Martensen v. Chicago Stock Exchange, No. 1:2017cv01494 - Document 18 (N.D. Ill. 2017)

Court Description: MEMORANDUM Opinion and Order. Signed by the Honorable Milton I. Shadur on 6/7/2017:Mailed notice(clw, )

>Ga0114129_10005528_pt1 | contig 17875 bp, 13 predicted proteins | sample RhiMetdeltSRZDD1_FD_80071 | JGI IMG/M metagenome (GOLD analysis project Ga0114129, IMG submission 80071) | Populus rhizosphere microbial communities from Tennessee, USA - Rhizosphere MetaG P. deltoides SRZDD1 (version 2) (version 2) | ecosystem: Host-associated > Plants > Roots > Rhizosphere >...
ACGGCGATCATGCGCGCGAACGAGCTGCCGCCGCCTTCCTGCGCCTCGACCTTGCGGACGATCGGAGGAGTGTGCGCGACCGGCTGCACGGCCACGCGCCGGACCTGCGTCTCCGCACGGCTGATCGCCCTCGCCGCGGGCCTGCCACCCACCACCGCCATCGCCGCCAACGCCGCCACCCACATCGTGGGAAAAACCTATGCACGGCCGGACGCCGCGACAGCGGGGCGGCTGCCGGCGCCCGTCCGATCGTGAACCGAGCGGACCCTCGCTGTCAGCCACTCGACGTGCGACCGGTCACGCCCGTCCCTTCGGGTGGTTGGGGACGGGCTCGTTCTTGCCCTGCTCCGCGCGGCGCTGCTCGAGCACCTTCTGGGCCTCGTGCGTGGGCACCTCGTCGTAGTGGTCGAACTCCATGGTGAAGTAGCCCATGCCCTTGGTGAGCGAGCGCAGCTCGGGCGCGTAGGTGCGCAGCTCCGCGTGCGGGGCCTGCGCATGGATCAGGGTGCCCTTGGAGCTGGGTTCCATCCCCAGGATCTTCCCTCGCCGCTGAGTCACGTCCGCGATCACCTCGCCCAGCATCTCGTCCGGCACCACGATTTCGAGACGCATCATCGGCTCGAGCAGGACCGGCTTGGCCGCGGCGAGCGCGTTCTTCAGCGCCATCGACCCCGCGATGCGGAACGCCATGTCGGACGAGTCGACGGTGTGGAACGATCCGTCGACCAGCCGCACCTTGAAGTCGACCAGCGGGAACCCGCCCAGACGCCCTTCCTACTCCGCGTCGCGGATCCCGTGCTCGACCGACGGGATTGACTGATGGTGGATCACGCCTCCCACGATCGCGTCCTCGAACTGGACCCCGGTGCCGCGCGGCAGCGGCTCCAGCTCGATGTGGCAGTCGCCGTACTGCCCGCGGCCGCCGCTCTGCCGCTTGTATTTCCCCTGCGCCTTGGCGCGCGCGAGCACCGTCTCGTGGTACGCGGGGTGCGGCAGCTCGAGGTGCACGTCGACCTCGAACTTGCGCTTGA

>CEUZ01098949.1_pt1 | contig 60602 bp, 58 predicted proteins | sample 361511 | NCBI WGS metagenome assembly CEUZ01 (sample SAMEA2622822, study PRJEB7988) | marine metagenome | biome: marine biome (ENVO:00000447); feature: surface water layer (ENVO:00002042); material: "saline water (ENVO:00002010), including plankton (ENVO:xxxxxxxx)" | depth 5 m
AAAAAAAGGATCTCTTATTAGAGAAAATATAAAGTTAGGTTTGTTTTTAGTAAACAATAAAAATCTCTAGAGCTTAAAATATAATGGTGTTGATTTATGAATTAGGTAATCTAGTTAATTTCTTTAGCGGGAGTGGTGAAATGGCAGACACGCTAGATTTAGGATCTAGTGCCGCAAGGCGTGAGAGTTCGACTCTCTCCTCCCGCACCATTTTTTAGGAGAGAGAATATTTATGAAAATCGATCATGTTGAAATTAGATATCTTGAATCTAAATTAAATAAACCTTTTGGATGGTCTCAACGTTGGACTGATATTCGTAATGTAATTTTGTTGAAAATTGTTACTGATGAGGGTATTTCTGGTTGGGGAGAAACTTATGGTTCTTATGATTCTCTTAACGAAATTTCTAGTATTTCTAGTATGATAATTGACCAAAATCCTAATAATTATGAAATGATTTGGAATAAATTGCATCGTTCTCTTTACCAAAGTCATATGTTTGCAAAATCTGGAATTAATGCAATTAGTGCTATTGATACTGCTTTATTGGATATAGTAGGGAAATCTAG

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Martensen v. Chicago Stock Exchange Doc. 18 IN THE UNITED STATES DISTRICT COURT FOR THE NORTHERN DISTRICT OF ILLINOIS EASTERN DIVISION JEFFREY MARTENSEN, Plaintiff, v. CHICAGO STOCK EXCHANGE, Defendant. ) ) ) ) ) ) ) ) ) Case No. 17 C 1494 MEMORANDUM OPINION AND ORDER In response to a complaint brought against it by professed "whistleblower" Jeffrey Martensen ("Martensen") under the claimed auspices of the anti-retaliation provisions of the Dodd-Frank Act ("Act"), 1 defendant Chicago Stock Exchange ("Exchange") has filed a Fed. R. Civ. P. ("Rule") 12(b)(6) motion to dismiss because of Martensen's asserted failure to state a claim under the provisions of the Act, which apply solely to action taken by a "whistleblower" as expressly defined in Act § 6(a)(6) (emphasis added): The term "whistleblower" means any individual who provides, or 2 or more individuals acting jointly who provide, information relating to a violation of the securities laws to the Commission, in a manner established, by rule or regulation, by the Commission. This sua sponte memorandum opinion and order addresses that motion because it relies on that express definition -- reliance that cannot be countered by any legally impermissible reading of Congress' unambiguous language out of the Act. 1 Citations to that portion of the Act, found at 15 U.S.C. § 78u-6, will take the form "Act § 6 --," omitting the prefatory "15 U.S.C. § 78u." Exchange's motion is unique in Rule 12(b)(6) jurisprudence in that there is no need to await Martensen's response before this Court rules on the matter. That oddity obviously calls for an explanation at the outset. What is at issue in this case is the purely legal question as to whether Martensen is or is not a "whistleblower" within the Act's above-quoted definition of that term, a subject on which our own Court of Appeals has had no occasion to rule, 2 while three other Courts of Appeals have treated the subject in depth and have reached conflicting conclusions. In that respect Act § 6(h)(1)(A) provides a right of action to a "whistleblower" in the following language relevant to this case (emphasis again added): No employer may discharge, demote, suspend, threaten, harass, directly or indirectly, or in any other manner discriminate against, a whistleblower in the terms and conditions of employment because of any lawful act done by the whistleblower -(i) in providing information to the Commission in accordance with this section . . . . Here is the story as to those three precedential Court of Appeals opinions: 1. Asadi has concluded that an employee in circumstances identical to those presented by Martensen, having complained up the employer's food chain 2 Two District Court judges within this circuit have ruled on the issue in legally comparable situations, and each has answered that question "no" -- see Verfuerth v. Orion, 65 F. Supp. 3d 640 (E.D. Wis. 2014) and Lamb v. Rockwell, 15 C 1415, 2016 WL 4273210 (E.D. Wis. 2016), each coming to the same conclusion as that arrived at by the Court of Appeals for the Fifth Circuit in the later-discussed Asadi v. G.E. Energy, 720 F.3d 620 (5th Cir. 2013). But we are regularly and properly reminded by our Court of Appeals that District Court opinions are non-precedential, so that this opinion does not place either Verfuerth or Lamb on the scales of justice in arriving at this Court's independent determination. -2- (in Martensen's case, a requirement of the employer's internal regulations) but not to the SEC, as the Dodd-Frank statute requires for "whistleblower" status, is not a "whistleblower" subject to actions under Section 6(h)(1)(A). 2. Both Berman v. Neo@Ogilvy LLC, 801 F.3d 145 (2d Cir. 2015) and Somers v. Digital Realty Trust, Inc., 850 F.3d 1045 (9th Cir. 2017) have held that the unambiguous statutory definition in Section 6(a)(6) is somehow overridden by other considerations, including statements emanating from the SEC itself, so that "whistleblower" is transmuted from a term of art specifically defined by Congress to a generic noun of broader scope. This Court of course intends no disrespect to the four judges who have reached that last-described result. 3 But for more than three decades this Court has consistently adhered to the principle that it stated in these terms in State of Ill. by the Ill. Dep't of Pub. Aid v. Heckler, 616 F. Supp. 620, 624 (N.D. Ill. 1985), aff'd 808 F.2d 571 (7th Cir. 1986), addressing the meaning of a statutorily defined term (in that instance part of the Social Security Act): Any analysis must of course begin with -- and focus on -- the language of [the statute] itself. 3 In another oddity, each of those results was reached in a 2-to-1 decision over a dissent by the third member of the appellate panel. Again legal analysis rather than nose-counting must carry the day, but the fact remains that a majority -- 5 out of 9 -- of the Circuit Judges who have been called upon to rule on the issue have been in favor of adhering to the unambiguous congressional directive rather than rationalizing a departure from that definition. -3- As Heckler, id. at 624 n.8 went on to say, in language that could well have been written in this case to explain why analysis calls for the express statutory definition to prevail over the revision as to the revisionist approach taken in Berman and Somers: With such unambiguous statutory language, conventional wisdom would foreclose any recourse at all to legislative history (or administrative regulations, for that matter). But the "modern" school of statutory interpretation (sometimes jocularly phrased as "look at the legislative history, and if it is ambiguous then look at the statutory language") has gained a disturbing amount of currency in the highest circles. Justice Stevens has been especially critical of that tendency by the Supreme Court. See, e.g., Kosak v. United States, 465 U.S. 848 (Stevens, J., dissenting). As stated earlier, it is of course true that District Court decisions have no precedential value, so this Court's consistent adherence to that principle (see, e.g., EEOC v. Synchro-Start Prod., Inc., 29 F. Supp. 2d 911, 914 (N.D. Ill. 1999) and FDIC v. Mudd, 704 F. Supp. 2d 822, 825 (N.D. Ill. 2010)) concededly adds nothing to the "weight of authority." But in true weightof-authority terms, the Supreme Court's teaching in the seminal decision in Chevron , U.S.A. v. Natural Resources Defense Council, 467 U.S. 837, 842-43 (1984) provides the definitive answer: First, always, is the question whether Congress has directly spoken to the precise question at issue. If the intent of Congress is clear, that is the end of the matter; for the court, as well as the agency, must give effect to the unambiguously expressed intent of Congress. Indeed, only two days ago in Advocate Health Care Network v. Stapleton, No. 16-74, 2017 WL 2407476 (S. Ct. June 5, 2017), a unanimous Supreme Court reconfirmed its adherence to that same principle of reading and applying a congressionally enacted statute literally, giving effect to every word in the statute, with the Court reversing the opinions of three Courts of Appeals (including our own) that had reached opposite results. -4- Conclusion For the reasons stated here and in the other cases that have reached the same destination, this Court rejects the notion that Congress did not mean what it said (or that it arguably might have said if it had given further thought to the matter). This Court accordingly holds (1) that the congressionally enacted definition of "whistleblower" in the Dodd-Frank Act's retaliatory provision is unambiguous and (2) that no administrative regulation can turn the jurisprudential world upside down to override that unambiguous provision. Exchange's motion to dismiss Martensen's Complaint's federal question under the Dodd-Frank Act is therefore granted, so that the state-law-based provisions of the Complaint have no federal underpinning to support them and are therefore dismissed without prejudice. In sum, both the Complaint and this action are dismissed. __________________________________________ Milton I. Shadur Senior United States District Judge Date: June 7, 2017 -5-